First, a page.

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UNITED STATES OF AMERICA v. ERIC ALFORD, also known as E. SMITH also known as DUB also known as E
Case Number: 20-1798
Judge: PER CURIAM
Court: UNITED STATES COURT OF APPEALS
FOR THE THIRD CIRCUIT
Philadelphia, PA - Criminal defense lawyer represented defendant with Count 1, conspiracy to possess with intent to distribute five kilograms or more of powder cocaine and 50 grams or more of “crack” cocaine; and Count 2, attempt to possess with intent to distribute five kilograms or more of powder cocaine charges.
In 2011, based on offense conduct in 2008, Alford pleaded guilty to the following
criminal charges of violations of 21 U.S.C. § 846: Count 1, conspiracy to possess with
intent to distribute five kilograms or more of powder cocaine and 50 grams or more of
“crack” cocaine; and Count 2, attempt to possess with intent to distribute five kilograms
or more of powder cocaine. In his plea agreement, Alford stipulated that the weight of
powder cocaine was between five and fifteen kilograms; there was no stipulation about
the quantity of crack. Regarding sentencing, the plea agreement noted that, upon the
Government’s filing of an information under 21 U.S.C. § 851 concerning Alford’s prior
convictions, the applicable minimum term of imprisonment was 20 years. The
Government later filed its § 851 information concerning Alford’s prior felony drug
At sentencing, Alford was classified as a career offender under U.S.S.G. § 4B1.1.
In light of Alford’s prior conviction, he faced a statutory mandatory minimum sentence
of 20 years for each count. His advisory Sentencing Guidelines range was calculated to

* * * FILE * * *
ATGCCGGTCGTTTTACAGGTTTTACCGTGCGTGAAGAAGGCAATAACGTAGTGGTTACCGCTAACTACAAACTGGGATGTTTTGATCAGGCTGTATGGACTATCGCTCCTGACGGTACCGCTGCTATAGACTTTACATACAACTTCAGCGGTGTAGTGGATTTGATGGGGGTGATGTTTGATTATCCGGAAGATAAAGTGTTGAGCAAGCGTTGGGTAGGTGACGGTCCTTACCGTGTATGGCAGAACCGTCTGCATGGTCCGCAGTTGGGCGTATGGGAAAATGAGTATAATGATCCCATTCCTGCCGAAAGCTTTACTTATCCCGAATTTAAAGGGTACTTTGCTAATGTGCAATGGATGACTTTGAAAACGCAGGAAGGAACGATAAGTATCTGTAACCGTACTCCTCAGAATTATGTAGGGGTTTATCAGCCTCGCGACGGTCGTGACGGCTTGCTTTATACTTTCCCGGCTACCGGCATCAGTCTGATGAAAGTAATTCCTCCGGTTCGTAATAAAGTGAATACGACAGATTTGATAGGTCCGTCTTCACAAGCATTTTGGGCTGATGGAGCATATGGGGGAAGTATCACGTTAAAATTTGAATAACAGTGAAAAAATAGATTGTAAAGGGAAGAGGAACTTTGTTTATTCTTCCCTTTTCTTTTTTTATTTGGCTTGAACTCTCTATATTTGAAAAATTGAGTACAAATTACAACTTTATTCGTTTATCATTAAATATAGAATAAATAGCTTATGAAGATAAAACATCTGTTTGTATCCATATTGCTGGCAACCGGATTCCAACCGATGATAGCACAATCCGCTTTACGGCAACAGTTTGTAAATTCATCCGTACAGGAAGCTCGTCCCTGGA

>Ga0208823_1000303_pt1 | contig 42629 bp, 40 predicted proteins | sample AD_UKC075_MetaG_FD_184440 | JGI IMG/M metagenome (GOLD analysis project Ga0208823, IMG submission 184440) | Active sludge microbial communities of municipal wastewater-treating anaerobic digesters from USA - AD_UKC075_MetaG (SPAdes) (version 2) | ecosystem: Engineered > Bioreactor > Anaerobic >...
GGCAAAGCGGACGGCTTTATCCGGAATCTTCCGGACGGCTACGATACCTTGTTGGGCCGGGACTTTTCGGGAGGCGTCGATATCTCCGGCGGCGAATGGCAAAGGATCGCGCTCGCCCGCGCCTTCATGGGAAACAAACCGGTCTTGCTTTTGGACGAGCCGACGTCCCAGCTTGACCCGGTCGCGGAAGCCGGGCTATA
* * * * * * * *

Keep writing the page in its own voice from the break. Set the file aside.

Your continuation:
be 262 to 327 months of incarceration; the District Court departed downward and
imposed the statutory minimum of 240 months for each count, with the terms to be
served concurrently. Alford did not appeal.3
In 2019, Alford filed a motion for a sentence reduction under § 4041 of the First
Step Act of 2018, which, in conjunction with the Fair Sentencing Act of 2010, reduced
the penalties for crack offenses by increasing the drug quantities required to trigger the
statutory sentencing ranges. Alford argued that Count 1 qualifies as a § 404 “covered
offense” for the modified penalties under the Fair Sentencing Act because Count 1
involves an amount of crack for which the statutory minimum penalty has been reduced.
Alford argued that he was entitled to a full resentencing with respect to the 20-year
mandatory minimum sentence that was imposed. The Government argued that Alford
was not eligible for § 404 relief because his sentence was based on the powder cocaine
quantity, and, even assuming Alford’s § 404 eligibility, no discretionary relief was
warranted. The District Court agreed and denied Alford’s motion, holding that Count 1
was not a “covered offense” because the crack did not increase Alford’s cocaine-based
statutory and Guideline sentencing range calculations, and that Count 2 was not a
“covered offense” because it involved only powder cocaine. The District Court further
stated that, to the extent that Count 1 technically would qualify as a “covered offense,”
the court would not exercise its discretion to reduce Alford’s sentence on Count 1,